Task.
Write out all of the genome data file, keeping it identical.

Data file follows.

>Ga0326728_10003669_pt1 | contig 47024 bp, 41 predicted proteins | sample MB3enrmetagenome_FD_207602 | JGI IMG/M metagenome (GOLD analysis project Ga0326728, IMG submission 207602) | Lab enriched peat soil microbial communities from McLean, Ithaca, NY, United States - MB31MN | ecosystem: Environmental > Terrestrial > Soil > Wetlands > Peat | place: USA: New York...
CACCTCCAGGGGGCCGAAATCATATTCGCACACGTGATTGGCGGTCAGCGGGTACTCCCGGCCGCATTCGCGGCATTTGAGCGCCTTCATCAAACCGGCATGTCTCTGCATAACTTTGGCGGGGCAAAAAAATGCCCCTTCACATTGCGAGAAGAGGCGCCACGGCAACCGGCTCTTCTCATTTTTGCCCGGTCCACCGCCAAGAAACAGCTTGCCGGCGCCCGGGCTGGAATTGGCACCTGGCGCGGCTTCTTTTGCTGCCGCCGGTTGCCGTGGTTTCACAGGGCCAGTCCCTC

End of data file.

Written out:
>Ga0326728_10003669_pt1 | contig 47024 bp, 41 predicted proteins | sample MB3enrmetagenome_FD_207602 | JGI IMG/M metagenome (GOLD analysis project Ga0326728, IMG submission 207602) | Lab enriched peat soil microbial communities from McLean, Ithaca, NY, United States - MB31MN | ecosystem: Environmental > Terrestrial > Soil > Wetlands > Peat | place: USA: New York...
CACCTCCAGGGGGCCGAAATCATATTCGCACACGTGATTGGCGGTCAGCGGGTACTCCCGGCCGCATTCGCGGCATTTGAGCGCCTTCATCAAACCGGCATGTCTCTGCATAACTTTGGCGGGGCAAAAAAATGCCCCTTCACATTGCGAGAAGAGGCGCCACGGCAACCGGCTCTTCTCATTTTTGCCCGGTCCACCGCCAAGAAACAGCTTGCCGGCGCCCGGGCTGGAATTGGCACCTGGCGCGGCTTCTTTTGCTGCCGCCGGTTGCCGTGGTTTCACAGGGCCAGTCCCTC